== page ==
An allegedly 'sacrilegious' Saudi journalist, who was detained in Malaysia recently, has been deported to his home country over the weekend, according to reports.

Malaysian police detained the 23-year-old Saudi journalist Hamza Kashgari, on Thursday, for posting alleged blasphemous tweets on the birth anniversary of Prophet Mohammad.

Kashgari, poet and former columnist for Saudi Daily al-Bilad based in Jeddah, tweeted last week: I have loved things about you and I have hated things about you and there is a lot I don't understand about you. I will not pray for you, according to the AFP.

On your birthday, I will say that I have loved the rebel in you, that you've always been a source of inspiration to me, and that I do not like the halos of divinity around you. I shall not pray for you, he wrote in another tweet.

On your birthday, I shall not bow to you. I shall not kiss your hand. Rather, I shall shake it as equals do, and smile at you as you smile at me. I shall speak to you as a friend, no more, he wrote in a third tweet.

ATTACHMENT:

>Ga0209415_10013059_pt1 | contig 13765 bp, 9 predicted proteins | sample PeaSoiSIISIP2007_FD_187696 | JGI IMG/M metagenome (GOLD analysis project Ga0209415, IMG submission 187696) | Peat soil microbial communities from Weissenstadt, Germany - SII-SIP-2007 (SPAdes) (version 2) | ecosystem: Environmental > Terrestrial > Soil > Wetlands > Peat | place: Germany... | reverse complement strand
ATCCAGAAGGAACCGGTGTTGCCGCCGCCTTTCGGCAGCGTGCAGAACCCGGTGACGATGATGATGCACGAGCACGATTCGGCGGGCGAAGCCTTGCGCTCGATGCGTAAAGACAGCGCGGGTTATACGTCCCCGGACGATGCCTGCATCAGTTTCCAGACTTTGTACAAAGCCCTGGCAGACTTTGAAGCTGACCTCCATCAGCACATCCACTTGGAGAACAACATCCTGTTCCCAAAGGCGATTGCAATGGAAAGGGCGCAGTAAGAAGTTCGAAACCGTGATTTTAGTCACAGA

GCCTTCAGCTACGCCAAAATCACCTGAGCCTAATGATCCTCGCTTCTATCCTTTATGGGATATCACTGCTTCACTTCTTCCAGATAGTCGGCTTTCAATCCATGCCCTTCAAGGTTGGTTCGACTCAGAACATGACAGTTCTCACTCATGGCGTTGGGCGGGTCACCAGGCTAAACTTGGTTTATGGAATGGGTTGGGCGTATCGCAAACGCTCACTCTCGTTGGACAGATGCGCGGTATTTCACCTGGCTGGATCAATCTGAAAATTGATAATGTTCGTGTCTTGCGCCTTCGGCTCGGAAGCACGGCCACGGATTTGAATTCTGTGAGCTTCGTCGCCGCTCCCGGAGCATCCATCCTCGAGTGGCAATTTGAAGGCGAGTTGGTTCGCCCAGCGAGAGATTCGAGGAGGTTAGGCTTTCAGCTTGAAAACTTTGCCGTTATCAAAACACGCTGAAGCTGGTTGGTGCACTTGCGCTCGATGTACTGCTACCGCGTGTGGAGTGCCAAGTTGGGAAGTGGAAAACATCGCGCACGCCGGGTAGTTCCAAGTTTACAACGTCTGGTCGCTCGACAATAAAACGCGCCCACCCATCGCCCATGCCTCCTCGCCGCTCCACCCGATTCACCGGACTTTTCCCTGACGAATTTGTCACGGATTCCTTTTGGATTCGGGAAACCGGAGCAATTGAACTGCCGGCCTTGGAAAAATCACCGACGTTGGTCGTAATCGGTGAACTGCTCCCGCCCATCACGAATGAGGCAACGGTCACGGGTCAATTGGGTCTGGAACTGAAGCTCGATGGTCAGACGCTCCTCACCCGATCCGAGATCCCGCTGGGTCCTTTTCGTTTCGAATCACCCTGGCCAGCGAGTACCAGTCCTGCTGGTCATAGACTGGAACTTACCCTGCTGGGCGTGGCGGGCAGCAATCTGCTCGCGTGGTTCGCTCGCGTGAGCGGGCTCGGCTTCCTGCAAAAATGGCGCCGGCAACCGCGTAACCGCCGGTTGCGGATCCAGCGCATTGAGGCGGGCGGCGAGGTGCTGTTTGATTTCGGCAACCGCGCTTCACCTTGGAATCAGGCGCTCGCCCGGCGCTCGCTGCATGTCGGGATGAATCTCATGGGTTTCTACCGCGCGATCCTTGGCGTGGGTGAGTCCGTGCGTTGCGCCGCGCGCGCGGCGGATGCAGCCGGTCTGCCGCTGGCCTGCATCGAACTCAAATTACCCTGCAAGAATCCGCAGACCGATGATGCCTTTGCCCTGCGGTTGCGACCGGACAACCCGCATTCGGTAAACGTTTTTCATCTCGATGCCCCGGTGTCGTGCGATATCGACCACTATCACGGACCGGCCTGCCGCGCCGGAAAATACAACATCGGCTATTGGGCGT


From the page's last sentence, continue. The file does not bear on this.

The tweet raised a massive hue and cry. Kashgari received more than 30,000 responses and even several death threats.

Saudi King Abdullah, who was clearly not happy with the controversial tweets, ordered Kashgari's arrest for crossing red lines and denigrating religious beliefs in God and His Prophet.

Kashgari, apparently trying to flee Malaysia, was detained at the Kuala Lumpur International Airport and deported at the request of Saudi government.

Saudi Arabian authorities must revoke the request to arrest Hamza Kashgari for exercising his right to freedom of expression, said Hassiba Hadj Sahraoui, Amnesty International's Deputy Director for Middle East and North Africa.

Blasphemy is a crime punishable by death in Saudi Arabia.